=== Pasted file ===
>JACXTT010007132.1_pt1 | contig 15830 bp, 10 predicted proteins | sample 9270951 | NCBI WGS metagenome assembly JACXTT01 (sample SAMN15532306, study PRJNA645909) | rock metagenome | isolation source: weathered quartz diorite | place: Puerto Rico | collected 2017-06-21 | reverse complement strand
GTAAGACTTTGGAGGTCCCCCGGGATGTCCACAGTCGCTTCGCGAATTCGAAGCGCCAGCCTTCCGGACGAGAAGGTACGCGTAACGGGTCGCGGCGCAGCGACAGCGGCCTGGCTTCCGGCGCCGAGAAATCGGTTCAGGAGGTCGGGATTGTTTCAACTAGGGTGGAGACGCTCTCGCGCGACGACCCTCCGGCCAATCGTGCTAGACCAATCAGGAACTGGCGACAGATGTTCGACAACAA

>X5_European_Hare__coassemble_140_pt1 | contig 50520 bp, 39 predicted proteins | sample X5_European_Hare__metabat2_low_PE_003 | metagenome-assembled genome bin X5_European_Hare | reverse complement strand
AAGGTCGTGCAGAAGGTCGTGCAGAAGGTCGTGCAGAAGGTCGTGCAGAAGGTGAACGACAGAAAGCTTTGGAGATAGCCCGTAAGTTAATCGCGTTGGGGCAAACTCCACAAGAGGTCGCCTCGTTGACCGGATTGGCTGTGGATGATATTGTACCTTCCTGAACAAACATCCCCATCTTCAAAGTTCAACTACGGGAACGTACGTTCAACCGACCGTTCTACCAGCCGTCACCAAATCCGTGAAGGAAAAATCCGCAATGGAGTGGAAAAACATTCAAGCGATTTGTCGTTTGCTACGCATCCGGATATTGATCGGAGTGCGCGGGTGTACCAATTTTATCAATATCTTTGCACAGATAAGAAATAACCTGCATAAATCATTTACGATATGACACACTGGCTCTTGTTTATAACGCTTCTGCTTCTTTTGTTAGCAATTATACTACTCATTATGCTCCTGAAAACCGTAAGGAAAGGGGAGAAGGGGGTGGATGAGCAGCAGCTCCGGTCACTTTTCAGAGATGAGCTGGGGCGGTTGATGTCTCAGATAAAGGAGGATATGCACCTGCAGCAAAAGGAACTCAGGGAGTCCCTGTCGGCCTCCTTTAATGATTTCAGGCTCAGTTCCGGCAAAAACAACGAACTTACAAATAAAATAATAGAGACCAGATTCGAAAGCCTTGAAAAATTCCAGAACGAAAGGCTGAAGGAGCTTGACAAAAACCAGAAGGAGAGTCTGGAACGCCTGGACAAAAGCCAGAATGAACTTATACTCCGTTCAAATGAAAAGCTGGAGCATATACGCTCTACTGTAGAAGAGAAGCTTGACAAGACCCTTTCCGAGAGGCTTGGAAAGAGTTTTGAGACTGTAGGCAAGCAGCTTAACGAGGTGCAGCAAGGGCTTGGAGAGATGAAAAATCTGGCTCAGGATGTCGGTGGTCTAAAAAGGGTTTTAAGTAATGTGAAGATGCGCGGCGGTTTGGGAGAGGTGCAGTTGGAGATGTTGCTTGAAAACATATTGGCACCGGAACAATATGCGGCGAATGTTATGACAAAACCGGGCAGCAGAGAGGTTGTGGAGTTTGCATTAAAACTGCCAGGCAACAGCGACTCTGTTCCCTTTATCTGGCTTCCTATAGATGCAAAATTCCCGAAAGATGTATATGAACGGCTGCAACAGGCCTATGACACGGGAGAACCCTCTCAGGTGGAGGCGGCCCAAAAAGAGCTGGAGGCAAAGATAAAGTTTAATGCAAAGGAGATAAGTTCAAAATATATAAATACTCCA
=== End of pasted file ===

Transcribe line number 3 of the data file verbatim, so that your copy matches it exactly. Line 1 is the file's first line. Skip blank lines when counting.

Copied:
>X5_European_Hare__coassemble_140_pt1 | contig 50520 bp, 39 predicted proteins | sample X5_European_Hare__metabat2_low_PE_003 | metagenome-assembled genome bin X5_European_Hare | reverse complement strand